NOTE TO JOURNALISTS: A color photo of female high-school athletes in training is available from Purdue News Service, (765) 494-2096. Ask for the photo called Bone Building/Teegarden.
WEST LAFAYETTE, Ind. -- Add accelerated bone-building to the list of benefits teen-age girls receive by participating in sports.
"High-school girls who are at least moderately active can increase the density of certain bones at a rate unrivaled at any other time in their life," says Dorothy Teegarden, assistant professor of foods and nutrition at Purdue University. "Particularly the hip bone. That can be important, because hip bone fractures are one of the most common fractures among the elderly. An older person can suffer serious injury -- even death -- from breaking a hip bone weakened over time."
Teegarden and fellow researchers measured the mineral content and bone density in young women to determine how previous activity had influenced bone growth. Study participants were 204 minimally active women between the ages of 18 and 31. The women in the study reported their past and present occupations and activity levels.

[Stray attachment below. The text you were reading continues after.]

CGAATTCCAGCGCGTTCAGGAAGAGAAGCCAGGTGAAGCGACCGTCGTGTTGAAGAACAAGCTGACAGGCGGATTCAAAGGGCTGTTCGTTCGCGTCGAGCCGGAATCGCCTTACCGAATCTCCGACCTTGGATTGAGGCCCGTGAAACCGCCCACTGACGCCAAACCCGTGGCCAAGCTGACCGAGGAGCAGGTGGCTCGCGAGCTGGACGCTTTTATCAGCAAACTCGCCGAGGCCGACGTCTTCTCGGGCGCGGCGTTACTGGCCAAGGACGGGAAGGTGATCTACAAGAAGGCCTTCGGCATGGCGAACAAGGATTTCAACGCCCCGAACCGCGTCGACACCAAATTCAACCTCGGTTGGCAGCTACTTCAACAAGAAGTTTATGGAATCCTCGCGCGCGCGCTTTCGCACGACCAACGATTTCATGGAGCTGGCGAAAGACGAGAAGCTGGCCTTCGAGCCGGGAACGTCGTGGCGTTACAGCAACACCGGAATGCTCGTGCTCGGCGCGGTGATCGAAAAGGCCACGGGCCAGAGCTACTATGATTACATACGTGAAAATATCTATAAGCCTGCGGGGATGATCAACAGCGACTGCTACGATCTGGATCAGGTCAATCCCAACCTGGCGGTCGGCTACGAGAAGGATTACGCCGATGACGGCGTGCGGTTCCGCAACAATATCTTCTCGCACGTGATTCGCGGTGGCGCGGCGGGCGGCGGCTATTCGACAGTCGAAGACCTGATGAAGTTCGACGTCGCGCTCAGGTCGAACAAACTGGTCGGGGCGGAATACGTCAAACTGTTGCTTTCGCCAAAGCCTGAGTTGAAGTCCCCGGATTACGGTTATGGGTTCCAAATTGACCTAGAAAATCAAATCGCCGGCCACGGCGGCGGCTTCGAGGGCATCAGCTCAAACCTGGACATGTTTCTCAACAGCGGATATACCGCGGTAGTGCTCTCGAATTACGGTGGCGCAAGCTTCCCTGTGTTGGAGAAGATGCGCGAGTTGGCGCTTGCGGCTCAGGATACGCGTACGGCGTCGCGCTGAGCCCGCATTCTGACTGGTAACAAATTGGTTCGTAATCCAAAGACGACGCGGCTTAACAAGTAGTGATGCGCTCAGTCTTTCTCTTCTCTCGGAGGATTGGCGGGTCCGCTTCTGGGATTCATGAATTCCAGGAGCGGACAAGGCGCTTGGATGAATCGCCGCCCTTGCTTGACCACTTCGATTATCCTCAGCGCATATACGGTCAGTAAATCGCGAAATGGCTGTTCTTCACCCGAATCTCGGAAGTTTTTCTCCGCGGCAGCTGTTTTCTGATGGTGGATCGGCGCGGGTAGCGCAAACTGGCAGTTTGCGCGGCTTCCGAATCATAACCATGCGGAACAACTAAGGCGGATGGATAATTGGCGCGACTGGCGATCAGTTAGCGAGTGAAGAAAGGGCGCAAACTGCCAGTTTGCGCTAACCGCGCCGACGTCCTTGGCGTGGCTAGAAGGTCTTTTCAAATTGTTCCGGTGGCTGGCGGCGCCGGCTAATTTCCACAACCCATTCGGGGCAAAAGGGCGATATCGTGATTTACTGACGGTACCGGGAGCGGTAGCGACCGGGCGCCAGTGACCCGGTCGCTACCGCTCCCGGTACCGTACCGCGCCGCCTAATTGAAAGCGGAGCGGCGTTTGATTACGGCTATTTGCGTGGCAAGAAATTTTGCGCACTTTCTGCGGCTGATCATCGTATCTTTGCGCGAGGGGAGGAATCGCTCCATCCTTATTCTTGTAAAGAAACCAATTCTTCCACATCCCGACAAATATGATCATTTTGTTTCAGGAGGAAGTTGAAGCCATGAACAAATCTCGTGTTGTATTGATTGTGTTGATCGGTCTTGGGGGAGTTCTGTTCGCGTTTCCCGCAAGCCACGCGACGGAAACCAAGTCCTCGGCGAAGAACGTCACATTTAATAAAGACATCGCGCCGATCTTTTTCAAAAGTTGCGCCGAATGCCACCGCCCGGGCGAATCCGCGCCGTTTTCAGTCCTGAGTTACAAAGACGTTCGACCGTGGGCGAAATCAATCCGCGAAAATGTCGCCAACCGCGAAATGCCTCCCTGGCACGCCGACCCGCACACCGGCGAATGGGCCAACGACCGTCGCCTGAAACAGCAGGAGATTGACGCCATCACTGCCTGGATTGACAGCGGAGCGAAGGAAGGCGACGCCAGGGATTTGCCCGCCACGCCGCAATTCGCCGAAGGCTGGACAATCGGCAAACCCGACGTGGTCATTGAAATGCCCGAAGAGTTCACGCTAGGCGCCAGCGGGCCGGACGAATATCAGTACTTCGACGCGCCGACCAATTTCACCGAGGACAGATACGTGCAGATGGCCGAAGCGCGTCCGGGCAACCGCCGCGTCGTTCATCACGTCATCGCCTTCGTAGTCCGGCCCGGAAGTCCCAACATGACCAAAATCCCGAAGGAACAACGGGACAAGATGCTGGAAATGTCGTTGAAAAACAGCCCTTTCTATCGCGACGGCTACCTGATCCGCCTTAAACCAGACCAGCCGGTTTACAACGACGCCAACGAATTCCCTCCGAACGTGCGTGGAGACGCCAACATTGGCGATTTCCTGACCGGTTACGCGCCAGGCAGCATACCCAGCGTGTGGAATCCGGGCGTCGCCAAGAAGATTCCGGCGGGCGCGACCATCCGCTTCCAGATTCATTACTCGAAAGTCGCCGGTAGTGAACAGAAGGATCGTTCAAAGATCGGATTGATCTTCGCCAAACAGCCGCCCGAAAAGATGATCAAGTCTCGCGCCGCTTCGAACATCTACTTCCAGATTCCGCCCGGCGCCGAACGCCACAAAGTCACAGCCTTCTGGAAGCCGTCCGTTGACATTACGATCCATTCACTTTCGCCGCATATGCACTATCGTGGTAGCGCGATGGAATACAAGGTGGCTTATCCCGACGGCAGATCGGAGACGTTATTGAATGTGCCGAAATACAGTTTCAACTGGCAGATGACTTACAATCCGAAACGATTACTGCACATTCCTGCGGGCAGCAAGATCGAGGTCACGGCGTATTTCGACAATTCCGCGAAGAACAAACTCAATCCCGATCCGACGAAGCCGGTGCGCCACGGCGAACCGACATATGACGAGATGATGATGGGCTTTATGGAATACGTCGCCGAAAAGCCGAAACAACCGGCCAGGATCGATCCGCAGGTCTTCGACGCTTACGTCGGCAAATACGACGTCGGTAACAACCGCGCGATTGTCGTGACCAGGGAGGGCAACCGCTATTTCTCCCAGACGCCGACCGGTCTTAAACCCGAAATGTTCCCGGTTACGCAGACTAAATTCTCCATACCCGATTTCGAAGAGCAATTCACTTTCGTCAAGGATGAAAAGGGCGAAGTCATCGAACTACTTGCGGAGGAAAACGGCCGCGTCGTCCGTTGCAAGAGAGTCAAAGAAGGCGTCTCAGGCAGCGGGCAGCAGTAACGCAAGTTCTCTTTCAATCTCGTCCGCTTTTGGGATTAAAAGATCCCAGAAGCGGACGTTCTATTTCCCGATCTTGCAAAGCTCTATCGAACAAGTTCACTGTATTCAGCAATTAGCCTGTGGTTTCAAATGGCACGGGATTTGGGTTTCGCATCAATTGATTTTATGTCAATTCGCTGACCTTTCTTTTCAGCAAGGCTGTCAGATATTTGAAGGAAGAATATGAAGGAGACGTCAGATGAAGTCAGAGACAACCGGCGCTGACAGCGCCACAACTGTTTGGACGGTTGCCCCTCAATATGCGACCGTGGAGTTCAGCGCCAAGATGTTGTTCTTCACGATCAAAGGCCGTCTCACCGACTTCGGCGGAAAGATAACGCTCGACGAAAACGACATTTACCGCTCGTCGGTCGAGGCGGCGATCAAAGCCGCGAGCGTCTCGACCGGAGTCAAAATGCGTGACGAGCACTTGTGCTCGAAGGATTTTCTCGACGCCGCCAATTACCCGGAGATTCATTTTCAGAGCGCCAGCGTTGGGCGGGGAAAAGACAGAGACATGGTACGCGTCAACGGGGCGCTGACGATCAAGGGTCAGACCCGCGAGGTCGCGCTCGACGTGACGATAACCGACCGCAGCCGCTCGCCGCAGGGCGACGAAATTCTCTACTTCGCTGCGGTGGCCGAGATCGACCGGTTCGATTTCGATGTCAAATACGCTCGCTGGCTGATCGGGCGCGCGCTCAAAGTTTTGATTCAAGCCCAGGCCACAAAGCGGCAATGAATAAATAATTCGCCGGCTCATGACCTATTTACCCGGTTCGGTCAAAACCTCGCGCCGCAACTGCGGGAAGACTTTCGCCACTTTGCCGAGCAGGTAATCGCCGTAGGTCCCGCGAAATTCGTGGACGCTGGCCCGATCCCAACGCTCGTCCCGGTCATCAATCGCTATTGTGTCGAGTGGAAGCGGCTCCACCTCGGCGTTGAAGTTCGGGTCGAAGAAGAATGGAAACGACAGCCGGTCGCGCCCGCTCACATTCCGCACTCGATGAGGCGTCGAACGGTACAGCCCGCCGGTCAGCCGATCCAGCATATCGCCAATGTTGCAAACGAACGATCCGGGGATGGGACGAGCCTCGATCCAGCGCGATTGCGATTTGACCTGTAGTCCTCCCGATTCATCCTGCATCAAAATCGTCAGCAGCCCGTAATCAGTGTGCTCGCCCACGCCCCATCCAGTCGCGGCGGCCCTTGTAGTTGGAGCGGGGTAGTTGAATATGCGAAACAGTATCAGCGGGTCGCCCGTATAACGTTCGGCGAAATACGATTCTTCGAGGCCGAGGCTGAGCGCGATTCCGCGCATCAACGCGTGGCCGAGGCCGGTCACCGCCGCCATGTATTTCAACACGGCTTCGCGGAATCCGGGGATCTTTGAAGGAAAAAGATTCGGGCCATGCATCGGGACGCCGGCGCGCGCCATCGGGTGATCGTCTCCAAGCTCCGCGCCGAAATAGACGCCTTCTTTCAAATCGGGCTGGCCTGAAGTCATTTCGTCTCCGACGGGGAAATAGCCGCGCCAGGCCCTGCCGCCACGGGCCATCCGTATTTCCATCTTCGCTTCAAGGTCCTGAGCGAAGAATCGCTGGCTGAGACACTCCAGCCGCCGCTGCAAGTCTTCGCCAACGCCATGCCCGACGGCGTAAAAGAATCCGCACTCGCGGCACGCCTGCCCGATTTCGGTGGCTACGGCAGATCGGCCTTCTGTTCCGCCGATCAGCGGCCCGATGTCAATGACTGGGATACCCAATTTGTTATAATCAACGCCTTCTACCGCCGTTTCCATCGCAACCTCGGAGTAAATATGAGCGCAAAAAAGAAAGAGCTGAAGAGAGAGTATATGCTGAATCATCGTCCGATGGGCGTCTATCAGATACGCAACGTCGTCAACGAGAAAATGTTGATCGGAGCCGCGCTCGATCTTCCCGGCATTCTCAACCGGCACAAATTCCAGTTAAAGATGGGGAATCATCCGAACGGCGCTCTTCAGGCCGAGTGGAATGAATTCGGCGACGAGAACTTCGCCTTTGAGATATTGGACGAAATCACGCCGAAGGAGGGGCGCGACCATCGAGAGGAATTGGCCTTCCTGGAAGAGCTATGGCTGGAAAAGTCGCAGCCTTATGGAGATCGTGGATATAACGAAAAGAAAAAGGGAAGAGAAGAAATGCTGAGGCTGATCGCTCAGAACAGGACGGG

"In our findings, no other physical activity affected the density of the hip bone, other than athletic activity during the high-school years," Teegarden says. The researchers found that athletic participation during high school increased the mineral content of the hip bone by about 7 percent. Teegarden says women who had participated in high-school sports increased their bone mineral content overall by 5 percent, and the only bone that didn't seem affected by high-school activity was the radius, an arm bone between the wrist and elbow.
The researchers found that even low levels of exercise helped to increase bone mineral content, with the amount of the increase depending on the age at which a woman was active. Teegarden says that based on their study, a woman can increase the density of some of her bones until she reaches age 21. She says bone size -- but not density -- can also increase in a woman until age 26.
Fellow researcher Roseann Lyle, associate professor of health promotion, says the type of physical activity didn't really matter. "We thought that weight-bearing exercise, such as running or playing basketball, would have more of an effect on bones than would sports like biking or swimming, which don't put weight on the bones," she says. "However, in our study, that wasn't the case."
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Lyle, (765) 494-3158; home (317) 474-2951; Internet: email@example.com
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